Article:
Through a needle’s eye for art at Microscopic Museum
Szentendre’s Mikró Csodák/Microscopic Museum is a wondrous place: as one may rightfully ask, how is it possible to create such tiny, exquisite things?
A microscope is indeed the only way to see these miraculously assembled images presented on a grain of sugar, inside a poppy seed, on a pinhead, through the eye of a needle and more. These materials are the basic canvases and props used by Ukraine’s Mykola Syadristy, the creator of these mind-over-matter miniatures.
It is an exhibition that brings together science, technology and art. One may not necessarily register with this event right away, simply because these ingenious showpieces are so small, perhaps far smaller than anyone could imagine.
Sometimes equal in size to natural, life-sized miniature organisms, they are scarcely visible to the human eye and only finally appear under the microscope lens to the eventually tuned in, amazed mind. Here is an artist who has miraculously found a way of combining the forces of art and magic, creating a marvellous micro world.
The exhibits represent famous and everyday people, iconic symbols and mottoes, and simple, ordinary life imagery, by means of outstanding craftsmanship and recherché. Here are some examples:
Life: A man walks along a watch spring, representing the path of life. The figure is made from five microns of gold.
Sea: The composition, made from gold, consists of a lady looking out to sea, with a yacht and seagull in view, presented on a grain of rice.
The Chessmen: A tiny set made with gold pieces is placed on a nail head.
Camelcade: Four gold camels walking in the eye of an ordinary needle, with a pyramid and palm tree to create the atmosphere of the well-known Bible verse.
The Mill: A golden windmill is placed inside half a poppy seed.
Flower: A simple watercolour flower is painted on half an apple seed.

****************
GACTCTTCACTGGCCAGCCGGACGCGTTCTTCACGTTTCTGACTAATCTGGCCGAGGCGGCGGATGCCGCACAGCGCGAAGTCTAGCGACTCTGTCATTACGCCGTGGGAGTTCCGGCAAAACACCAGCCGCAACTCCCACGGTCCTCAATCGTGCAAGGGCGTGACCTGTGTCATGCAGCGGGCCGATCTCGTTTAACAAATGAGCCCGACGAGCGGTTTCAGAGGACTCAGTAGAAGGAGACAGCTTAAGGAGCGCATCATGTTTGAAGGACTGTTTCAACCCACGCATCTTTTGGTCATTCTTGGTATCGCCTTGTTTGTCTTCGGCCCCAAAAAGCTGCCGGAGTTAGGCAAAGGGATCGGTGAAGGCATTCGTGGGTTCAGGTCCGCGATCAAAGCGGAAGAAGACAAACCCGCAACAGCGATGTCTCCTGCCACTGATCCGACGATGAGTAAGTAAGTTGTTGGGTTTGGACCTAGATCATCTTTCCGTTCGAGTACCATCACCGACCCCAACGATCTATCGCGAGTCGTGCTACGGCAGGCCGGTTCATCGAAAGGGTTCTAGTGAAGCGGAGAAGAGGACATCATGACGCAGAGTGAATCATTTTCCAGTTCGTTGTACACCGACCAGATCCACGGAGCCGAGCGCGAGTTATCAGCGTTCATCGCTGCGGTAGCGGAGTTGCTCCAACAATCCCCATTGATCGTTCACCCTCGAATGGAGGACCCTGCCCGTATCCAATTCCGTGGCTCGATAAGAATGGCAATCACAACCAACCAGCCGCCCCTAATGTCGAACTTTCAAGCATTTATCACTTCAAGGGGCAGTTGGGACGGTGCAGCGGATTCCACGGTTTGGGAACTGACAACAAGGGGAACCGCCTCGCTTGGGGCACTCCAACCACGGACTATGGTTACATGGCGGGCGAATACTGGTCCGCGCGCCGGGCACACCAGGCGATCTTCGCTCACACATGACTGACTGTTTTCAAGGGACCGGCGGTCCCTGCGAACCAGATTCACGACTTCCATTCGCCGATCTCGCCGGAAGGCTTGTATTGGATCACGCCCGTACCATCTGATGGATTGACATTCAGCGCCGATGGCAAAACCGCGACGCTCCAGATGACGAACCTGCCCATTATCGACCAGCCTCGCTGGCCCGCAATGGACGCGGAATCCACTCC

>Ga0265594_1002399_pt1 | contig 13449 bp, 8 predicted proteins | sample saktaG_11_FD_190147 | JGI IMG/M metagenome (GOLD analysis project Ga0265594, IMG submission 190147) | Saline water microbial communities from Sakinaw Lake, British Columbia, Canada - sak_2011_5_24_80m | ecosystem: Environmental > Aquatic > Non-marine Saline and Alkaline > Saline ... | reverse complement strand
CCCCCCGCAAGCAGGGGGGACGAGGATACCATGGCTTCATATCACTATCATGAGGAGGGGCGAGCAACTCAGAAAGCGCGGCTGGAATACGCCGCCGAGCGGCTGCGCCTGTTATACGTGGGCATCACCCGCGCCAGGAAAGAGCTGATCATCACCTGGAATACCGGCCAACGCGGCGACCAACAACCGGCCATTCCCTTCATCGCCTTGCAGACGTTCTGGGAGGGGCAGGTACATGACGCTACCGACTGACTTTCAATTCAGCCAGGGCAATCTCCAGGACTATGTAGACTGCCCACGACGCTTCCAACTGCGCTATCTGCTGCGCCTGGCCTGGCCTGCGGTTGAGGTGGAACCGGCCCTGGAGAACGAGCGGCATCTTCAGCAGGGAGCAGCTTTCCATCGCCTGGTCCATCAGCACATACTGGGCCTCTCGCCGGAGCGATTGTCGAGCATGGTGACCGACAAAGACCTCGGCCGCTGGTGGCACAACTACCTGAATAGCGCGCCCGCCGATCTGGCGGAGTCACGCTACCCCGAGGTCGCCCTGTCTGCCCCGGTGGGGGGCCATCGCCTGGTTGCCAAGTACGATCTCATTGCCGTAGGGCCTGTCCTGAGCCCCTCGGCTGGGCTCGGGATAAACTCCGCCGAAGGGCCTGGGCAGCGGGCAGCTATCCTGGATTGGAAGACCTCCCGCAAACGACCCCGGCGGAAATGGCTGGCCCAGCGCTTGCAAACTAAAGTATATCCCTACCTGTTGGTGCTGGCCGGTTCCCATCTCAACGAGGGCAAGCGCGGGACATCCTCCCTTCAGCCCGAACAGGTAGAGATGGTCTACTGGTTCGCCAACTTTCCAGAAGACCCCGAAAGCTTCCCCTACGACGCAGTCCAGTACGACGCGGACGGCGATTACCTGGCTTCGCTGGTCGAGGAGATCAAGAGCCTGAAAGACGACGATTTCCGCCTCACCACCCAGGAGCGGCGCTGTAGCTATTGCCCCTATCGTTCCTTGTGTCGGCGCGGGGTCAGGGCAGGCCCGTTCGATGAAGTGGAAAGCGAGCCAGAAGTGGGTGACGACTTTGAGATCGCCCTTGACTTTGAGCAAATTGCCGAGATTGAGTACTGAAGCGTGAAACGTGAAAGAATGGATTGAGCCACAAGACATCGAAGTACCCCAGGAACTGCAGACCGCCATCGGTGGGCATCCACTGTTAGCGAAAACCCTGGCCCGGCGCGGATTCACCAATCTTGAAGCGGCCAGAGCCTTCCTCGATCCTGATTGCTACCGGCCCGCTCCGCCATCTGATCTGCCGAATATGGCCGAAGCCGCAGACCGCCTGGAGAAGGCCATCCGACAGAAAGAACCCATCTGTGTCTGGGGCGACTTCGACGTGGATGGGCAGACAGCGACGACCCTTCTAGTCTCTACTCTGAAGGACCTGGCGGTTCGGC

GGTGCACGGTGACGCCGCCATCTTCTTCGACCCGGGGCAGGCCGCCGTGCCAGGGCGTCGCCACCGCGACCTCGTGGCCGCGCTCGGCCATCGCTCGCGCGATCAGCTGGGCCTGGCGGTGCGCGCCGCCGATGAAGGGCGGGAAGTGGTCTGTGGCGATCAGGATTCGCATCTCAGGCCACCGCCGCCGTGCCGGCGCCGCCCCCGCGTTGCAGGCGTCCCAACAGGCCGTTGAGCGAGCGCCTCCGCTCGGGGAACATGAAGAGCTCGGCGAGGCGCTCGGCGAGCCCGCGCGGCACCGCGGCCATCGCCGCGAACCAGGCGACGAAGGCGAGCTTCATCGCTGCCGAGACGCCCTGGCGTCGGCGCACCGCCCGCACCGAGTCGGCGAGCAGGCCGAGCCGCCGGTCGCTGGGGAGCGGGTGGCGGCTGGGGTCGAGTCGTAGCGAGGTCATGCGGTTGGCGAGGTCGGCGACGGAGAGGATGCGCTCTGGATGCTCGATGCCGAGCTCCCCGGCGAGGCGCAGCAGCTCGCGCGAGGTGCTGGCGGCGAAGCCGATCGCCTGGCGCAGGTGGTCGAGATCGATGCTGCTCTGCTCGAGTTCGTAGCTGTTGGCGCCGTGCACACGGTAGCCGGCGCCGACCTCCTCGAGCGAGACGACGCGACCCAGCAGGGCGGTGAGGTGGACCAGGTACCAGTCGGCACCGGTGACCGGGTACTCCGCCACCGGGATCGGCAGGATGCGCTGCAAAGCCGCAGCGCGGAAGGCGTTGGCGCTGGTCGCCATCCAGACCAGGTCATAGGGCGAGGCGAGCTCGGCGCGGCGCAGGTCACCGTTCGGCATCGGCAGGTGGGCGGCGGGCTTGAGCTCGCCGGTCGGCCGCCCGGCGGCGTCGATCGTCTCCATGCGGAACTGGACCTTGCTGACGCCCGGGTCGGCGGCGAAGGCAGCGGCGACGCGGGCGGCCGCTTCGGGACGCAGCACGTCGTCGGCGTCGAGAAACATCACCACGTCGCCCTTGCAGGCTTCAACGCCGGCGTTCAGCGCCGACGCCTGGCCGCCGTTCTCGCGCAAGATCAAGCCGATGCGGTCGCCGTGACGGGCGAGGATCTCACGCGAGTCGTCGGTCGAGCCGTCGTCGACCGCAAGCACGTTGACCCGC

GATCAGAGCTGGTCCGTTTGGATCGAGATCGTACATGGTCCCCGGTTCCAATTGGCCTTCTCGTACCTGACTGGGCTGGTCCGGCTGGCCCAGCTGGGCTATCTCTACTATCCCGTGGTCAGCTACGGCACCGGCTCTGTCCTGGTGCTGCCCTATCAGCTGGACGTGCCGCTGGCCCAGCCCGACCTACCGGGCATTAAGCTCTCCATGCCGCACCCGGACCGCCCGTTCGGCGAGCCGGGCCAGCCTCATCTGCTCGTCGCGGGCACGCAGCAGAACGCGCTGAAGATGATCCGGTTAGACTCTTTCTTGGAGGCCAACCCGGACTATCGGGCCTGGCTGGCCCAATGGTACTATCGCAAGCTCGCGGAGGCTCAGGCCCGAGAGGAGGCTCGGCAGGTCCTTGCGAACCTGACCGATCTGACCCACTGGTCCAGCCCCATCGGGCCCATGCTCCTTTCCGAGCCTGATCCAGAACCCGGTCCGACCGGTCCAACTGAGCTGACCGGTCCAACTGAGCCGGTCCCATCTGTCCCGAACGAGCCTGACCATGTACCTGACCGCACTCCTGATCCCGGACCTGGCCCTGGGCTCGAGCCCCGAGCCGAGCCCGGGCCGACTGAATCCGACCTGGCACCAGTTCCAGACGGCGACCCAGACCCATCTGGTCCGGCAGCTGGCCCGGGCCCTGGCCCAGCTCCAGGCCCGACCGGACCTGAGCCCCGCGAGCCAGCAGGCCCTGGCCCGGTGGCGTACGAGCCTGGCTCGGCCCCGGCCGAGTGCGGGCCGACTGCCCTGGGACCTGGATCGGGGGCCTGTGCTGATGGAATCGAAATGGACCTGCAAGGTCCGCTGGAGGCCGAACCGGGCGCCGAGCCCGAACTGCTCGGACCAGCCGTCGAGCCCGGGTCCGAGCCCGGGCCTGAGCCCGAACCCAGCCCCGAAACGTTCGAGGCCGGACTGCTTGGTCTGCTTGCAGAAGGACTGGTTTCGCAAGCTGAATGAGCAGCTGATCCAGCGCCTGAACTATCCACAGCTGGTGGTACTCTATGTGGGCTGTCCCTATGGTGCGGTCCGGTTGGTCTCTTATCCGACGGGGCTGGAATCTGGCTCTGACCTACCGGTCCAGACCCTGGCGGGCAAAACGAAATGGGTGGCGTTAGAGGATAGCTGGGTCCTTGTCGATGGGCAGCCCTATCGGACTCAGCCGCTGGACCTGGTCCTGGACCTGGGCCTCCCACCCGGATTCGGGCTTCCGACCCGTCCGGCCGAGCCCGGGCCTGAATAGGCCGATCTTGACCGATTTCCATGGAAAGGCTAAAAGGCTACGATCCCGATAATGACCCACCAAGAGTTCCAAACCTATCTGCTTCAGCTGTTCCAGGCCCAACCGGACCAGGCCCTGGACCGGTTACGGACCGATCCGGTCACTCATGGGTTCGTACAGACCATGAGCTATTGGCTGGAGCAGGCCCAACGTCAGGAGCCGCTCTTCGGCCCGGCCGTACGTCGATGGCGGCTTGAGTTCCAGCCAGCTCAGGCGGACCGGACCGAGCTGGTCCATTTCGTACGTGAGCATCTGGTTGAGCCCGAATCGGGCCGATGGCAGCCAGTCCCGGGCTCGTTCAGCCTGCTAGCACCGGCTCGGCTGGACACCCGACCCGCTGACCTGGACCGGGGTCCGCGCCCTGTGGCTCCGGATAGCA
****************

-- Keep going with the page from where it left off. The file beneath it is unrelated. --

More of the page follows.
Shoes for a flea: A life-size flea, made of gold, is decorated with golden shoes.
Meeting: Tea for two is served on a grain of sugar.
And many more.
The materials used are gold, marble, glass, wood, ivory, seeds and fossils, worked by micro-engraving, carving and sculpting. A single bristle from a paintbrush was used for painting and decorating.
One is sure to be full of admiration for this astonishing exhibition, as I still am every time I and my children visit. How is this possible, I always ask myself, and the same question must have been asked of Mykola Syadristy over and over.
This former engineer, born in 1937, replies: “One must have knowledge and experience in design and composition. Pay attention to all properties of all materials which are used in this craft, and control hand movements performing delicate arm motions. To achieve each miniature, one must make each engraving or chisel work between each heartbeat, and with the next, and the next, to avoid even the slightest disruption. But an artist’s real creative side is based from their childhood.”
With this learned statement in mind, I can imagine that taking an irregular breath, perhaps without realising, would impair the work entirely after much time had been spent on it. And obviously a general sense of great childhood very much plays a part in each of these marvels.
Syadristy has a sister exhibition at the Micro-Art museum at the Lavra, the wonderful spiritual heart of Kyiv, and I have been fortunate to have seen both micro-exhibitions.
The quaint artistic town of Szentendre (Saint Andrew), with its high cultural identity, has much to offer. Dating from 1146, it has a calm provincial atmosphere and is a mecca for artists, authors, poets, musicians and actors. There are many little churches of various denominations as well as fine art galleries, restaurants and novelty souvenir shops.
Szentendre can be reached by the regular HEV commuter train service, which begins at Batthyány tér, by the number 11 road and by a bicycle lane alongside the River Danube. Ferries operate on the river but not all year round. The Microscopic Museum is at Fő tér 18/19. I promise you something very special.